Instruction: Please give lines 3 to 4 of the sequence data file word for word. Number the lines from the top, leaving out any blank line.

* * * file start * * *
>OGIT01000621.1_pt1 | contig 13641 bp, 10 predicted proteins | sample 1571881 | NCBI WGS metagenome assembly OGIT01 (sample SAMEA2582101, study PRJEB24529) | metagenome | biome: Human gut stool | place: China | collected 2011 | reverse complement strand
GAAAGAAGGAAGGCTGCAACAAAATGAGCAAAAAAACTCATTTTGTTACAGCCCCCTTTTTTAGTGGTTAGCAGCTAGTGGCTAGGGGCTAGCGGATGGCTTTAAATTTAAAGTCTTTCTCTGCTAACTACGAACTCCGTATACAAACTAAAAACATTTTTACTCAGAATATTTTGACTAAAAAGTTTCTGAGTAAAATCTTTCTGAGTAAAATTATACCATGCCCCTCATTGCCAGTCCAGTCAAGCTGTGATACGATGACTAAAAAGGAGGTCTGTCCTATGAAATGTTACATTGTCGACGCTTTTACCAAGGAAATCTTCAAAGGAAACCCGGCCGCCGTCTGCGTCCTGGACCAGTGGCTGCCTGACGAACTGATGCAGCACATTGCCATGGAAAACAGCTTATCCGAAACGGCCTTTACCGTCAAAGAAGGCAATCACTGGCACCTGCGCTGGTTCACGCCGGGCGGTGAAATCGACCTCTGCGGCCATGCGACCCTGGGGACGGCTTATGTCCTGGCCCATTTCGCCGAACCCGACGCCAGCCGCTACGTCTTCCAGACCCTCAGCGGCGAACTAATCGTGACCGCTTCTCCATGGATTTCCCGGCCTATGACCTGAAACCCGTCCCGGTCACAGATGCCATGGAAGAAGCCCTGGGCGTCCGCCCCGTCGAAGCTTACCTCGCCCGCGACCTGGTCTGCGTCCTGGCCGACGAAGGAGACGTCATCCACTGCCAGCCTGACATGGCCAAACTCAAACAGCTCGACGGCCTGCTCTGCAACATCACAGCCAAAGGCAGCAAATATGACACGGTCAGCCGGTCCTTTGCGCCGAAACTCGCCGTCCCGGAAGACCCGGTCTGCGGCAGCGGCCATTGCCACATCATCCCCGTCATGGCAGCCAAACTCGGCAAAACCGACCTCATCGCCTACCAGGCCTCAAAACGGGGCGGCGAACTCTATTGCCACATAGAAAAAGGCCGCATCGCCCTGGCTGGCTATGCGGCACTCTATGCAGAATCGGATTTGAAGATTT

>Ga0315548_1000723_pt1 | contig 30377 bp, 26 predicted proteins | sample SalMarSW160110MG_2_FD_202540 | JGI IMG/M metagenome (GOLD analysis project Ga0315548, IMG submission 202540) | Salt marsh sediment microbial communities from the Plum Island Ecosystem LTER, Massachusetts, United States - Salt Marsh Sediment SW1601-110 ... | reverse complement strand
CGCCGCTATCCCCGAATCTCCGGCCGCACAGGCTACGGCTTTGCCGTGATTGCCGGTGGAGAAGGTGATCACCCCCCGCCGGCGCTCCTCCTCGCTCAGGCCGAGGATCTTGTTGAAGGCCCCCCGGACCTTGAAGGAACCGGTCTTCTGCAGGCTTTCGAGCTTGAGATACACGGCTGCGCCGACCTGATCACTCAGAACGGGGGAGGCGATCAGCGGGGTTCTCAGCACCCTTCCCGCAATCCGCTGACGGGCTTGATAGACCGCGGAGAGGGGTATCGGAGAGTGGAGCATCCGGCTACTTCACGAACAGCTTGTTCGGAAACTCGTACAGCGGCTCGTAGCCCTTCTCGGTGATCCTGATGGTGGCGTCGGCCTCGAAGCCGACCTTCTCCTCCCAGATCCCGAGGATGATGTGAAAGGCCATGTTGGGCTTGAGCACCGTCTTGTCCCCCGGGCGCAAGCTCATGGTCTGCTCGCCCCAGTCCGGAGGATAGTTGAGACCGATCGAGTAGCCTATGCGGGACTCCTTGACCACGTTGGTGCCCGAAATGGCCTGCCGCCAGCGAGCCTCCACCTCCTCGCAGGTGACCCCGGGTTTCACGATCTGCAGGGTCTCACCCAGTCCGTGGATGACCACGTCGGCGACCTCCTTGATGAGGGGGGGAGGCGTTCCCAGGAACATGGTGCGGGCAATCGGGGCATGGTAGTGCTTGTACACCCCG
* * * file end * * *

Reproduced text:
>Ga0315548_1000723_pt1 | contig 30377 bp, 26 predicted proteins | sample SalMarSW160110MG_2_FD_202540 | JGI IMG/M metagenome (GOLD analysis project Ga0315548, IMG submission 202540) | Salt marsh sediment microbial communities from the Plum Island Ecosystem LTER, Massachusetts, United States - Salt Marsh Sediment SW1601-110 ... | reverse complement strand
CGCCGCTATCCCCGAATCTCCGGCCGCACAGGCTACGGCTTTGCCGTGATTGCCGGTGGAGAAGGTGATCACCCCCCGCCGGCGCTCCTCCTCGCTCAGGCCGAGGATCTTGTTGAAGGCCCCCCGGACCTTGAAGGAACCGGTCTTCTGCAGGCTTTCGAGCTTGAGATACACGGCTGCGCCGACCTGATCACTCAGAACGGGGGAGGCGATCAGCGGGGTTCTCAGCACCCTTCCCGCAATCCGCTGACGGGCTTGATAGACCGCGGAGAGGGGTATCGGAGAGTGGAGCATCCGGCTACTTCACGAACAGCTTGTTCGGAAACTCGTACAGCGGCTCGTAGCCCTTCTCGGTGATCCTGATGGTGGCGTCGGCCTCGAAGCCGACCTTCTCCTCCCAGATCCCGAGGATGATGTGAAAGGCCATGTTGGGCTTGAGCACCGTCTTGTCCCCCGGGCGCAAGCTCATGGTCTGCTCGCCCCAGTCCGGAGGATAGTTGAGACCGATCGAGTAGCCTATGCGGGACTCCTTGACCACGTTGGTGCCCGAAATGGCCTGCCGCCAGCGAGCCTCCACCTCCTCGCAGGTGACCCCGGGTTTCACGATCTGCAGGGTCTCACCCAGTCCGTGGATGACCACGTCGGCGACCTCCTTGATGAGGGGGGGAGGCGTTCCCAGGAACATGGTGCGGGCAATCGGGGCATGGTAGTGCTTGTACACCCCG